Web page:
We know that a shared secret kept secret a long time, the more it is shared, most his time of life is short.
three big weaknesses are identified in the WEP system :
• the fact that the secret is shared, which introduces a weakness in the so-called secret
• the mode of distribution of the static key (which is renewed by the goodwill of the network administrator)
• the encryption protocol itself, which is considered low.
The second point is often reinforced by the OEMs by proposing to introduce not one key, but several, simply indicating the index of the currently used key. In other words, the administrator can configure different nodes of the network with a set of several keys (4 in the case of the access point use here) indicating what is currently the key used.
It is a complement to protection only applies if the active key is often changed, and randomly, as much as possible. But this process of change of active key remains manual and must be run on all nodes in the network.
Currently, the key length can be 64-bit or 128-bit, which is both true and false.
RC4 requires an \initialization vector\ of 24 bits, which is generated by RC4 itself, if while the key defined by the administrator will actually make 40 or 102-bit shared key can also be used to make a pseudo nodes on the network authentication.
If one chooses the authentication called \shared-key\, when a client will try to connect to an access point, the latter will send a plaintext, that the client will encrypt and will return to the access point.
The access point will be able to check that the customer has right of the key and the customer, if it is accepted by the access point will deduce that the AP has the same key as him.
So also, all indiscreet who look at what's happening on your network can have a plaintext and its encrypted equivalent, which is a first-rate information to discover the famous key. Therefore, avoid using this authentication method.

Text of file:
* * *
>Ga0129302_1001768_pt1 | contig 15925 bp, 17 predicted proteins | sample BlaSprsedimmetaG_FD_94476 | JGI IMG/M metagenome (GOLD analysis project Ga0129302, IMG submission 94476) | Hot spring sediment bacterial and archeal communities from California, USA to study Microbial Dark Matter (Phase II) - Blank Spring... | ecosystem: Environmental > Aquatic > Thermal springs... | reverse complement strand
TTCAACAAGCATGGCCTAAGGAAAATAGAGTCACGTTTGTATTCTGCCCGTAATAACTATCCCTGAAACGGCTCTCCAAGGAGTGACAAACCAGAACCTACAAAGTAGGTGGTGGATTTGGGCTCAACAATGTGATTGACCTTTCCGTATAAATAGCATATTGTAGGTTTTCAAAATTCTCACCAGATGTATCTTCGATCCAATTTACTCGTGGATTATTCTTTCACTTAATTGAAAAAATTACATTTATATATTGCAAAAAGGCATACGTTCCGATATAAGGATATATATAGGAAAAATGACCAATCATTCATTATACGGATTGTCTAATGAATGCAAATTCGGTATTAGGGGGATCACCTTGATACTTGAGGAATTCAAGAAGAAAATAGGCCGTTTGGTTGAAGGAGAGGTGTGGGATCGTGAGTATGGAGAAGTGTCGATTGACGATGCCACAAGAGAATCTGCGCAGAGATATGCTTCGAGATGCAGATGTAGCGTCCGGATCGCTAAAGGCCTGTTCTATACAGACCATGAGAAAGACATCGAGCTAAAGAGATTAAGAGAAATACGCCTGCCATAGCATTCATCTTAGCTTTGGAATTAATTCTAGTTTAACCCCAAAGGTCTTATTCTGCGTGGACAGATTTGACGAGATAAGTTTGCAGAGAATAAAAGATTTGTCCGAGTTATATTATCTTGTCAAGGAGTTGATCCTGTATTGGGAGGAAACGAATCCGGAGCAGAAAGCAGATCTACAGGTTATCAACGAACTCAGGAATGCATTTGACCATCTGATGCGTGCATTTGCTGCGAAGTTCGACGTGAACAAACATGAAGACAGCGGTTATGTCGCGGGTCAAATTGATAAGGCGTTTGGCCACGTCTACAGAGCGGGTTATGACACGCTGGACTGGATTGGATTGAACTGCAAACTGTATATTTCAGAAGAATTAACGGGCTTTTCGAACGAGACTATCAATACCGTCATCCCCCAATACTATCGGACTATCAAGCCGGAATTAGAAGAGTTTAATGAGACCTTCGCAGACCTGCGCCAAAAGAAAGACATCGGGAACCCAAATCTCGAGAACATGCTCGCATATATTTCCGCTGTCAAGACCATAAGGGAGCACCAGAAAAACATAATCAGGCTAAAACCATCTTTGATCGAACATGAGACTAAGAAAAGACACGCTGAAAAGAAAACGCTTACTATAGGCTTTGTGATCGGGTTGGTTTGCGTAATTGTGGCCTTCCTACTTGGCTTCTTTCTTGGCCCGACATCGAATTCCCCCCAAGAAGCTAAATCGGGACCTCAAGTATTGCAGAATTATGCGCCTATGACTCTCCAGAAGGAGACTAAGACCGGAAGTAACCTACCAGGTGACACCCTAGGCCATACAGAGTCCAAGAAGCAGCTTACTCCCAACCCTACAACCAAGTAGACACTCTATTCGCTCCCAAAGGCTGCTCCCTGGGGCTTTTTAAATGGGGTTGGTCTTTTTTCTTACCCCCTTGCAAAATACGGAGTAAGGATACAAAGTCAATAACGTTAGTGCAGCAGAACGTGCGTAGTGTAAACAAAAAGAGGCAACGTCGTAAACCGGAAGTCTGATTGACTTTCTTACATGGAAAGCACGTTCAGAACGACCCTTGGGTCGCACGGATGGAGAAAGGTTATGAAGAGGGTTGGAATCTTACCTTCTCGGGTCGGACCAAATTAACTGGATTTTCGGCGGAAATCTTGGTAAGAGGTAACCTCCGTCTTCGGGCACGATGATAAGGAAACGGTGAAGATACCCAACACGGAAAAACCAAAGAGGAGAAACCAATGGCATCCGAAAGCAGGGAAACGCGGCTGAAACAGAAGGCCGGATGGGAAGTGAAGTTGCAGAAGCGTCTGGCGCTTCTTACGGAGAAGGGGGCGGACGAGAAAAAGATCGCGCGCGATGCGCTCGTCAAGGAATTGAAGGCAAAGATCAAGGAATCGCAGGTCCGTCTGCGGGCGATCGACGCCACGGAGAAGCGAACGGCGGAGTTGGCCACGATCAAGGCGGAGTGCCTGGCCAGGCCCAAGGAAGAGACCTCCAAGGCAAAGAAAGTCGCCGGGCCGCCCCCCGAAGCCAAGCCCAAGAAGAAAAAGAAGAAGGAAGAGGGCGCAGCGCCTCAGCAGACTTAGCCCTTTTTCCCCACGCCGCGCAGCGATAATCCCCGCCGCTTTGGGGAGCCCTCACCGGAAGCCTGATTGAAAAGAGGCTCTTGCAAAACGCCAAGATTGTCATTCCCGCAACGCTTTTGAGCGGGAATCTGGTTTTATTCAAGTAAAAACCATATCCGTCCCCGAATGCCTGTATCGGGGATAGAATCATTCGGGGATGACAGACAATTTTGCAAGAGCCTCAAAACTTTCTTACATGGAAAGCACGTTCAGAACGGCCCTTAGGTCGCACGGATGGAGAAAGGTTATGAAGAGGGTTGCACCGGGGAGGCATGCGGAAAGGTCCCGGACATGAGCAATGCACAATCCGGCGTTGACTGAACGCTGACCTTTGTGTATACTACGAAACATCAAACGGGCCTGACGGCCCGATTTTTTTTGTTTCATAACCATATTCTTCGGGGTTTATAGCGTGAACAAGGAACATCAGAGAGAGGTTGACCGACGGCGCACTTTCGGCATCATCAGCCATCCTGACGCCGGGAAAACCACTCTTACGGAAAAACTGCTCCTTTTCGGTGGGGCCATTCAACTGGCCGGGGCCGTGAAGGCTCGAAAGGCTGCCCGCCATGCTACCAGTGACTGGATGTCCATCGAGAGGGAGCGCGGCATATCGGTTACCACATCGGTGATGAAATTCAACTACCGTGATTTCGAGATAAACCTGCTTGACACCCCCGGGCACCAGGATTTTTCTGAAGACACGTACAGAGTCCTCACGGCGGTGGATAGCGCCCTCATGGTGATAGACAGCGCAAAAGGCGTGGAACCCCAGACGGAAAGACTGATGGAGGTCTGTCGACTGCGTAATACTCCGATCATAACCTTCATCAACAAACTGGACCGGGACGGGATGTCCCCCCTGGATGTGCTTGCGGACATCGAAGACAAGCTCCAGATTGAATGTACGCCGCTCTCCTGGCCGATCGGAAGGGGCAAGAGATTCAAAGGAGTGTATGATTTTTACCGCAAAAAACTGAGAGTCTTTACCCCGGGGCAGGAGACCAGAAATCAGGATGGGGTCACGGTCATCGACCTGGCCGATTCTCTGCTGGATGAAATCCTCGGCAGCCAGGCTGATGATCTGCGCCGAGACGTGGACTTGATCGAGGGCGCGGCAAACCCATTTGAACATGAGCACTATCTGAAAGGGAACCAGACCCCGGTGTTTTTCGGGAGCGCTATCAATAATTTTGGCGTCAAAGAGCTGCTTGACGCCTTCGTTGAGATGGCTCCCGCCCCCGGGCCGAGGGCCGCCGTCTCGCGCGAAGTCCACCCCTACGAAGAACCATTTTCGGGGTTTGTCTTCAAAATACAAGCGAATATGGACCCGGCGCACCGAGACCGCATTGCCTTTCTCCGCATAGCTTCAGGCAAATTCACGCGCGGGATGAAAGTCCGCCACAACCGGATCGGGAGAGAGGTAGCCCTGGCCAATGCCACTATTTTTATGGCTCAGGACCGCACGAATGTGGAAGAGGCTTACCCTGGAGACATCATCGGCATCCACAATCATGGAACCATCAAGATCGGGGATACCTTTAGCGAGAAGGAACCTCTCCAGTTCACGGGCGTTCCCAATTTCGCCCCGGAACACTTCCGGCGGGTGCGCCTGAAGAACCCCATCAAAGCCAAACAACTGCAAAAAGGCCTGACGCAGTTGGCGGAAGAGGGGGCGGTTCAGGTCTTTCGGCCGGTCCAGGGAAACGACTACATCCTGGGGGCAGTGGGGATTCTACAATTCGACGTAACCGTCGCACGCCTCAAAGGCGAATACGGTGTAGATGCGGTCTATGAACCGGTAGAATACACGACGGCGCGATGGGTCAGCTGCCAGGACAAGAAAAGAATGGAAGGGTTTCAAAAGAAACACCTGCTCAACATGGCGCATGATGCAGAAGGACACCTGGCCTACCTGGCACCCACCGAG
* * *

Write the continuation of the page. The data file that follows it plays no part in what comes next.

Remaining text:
For the rest, RC4 will do its job and will encrypt the frames circulating on the wireless network, to level 2 (transport).
Here, we are entering the computer field. The indiscreet post at a point where it can capture frames on your network. It will then record on his machine everything that it captures, to discover
the weak points of the RC4 system applied to the 802.11 standard. A tool like Airodump did that very well, and in real time the number of (IV) initialization vectors that may help another (Aircrack) tool to discover your key. It is estimated that for a key of 64-bit (40 actually), a sample of 200 000 representative frames allows to deduce the key within minutes.
Recover the representative sample can take a \long time\, which depends on the traffic generated on your network. The technique is (for now) purely passive, if your network is not used (the case for example of a personal wireless network, which only serves to share an internet connection for two or three guests),
the operation may last for several weeks. In the case of a corporate network, it can naturally go faster.
In such a case, regardless of the 'natural' traffic generated on your network, the hacker will probably succeed to recover its cross-section in one or two days at most.
WEP can reasonably be used in very limiting cases and with strong
administrative constraints :
• network intrusion must present that little interest, it is an important element that determines the motivation of the intruder. Your home network will probably not the most interesting prey, which will be certainly less true for your business network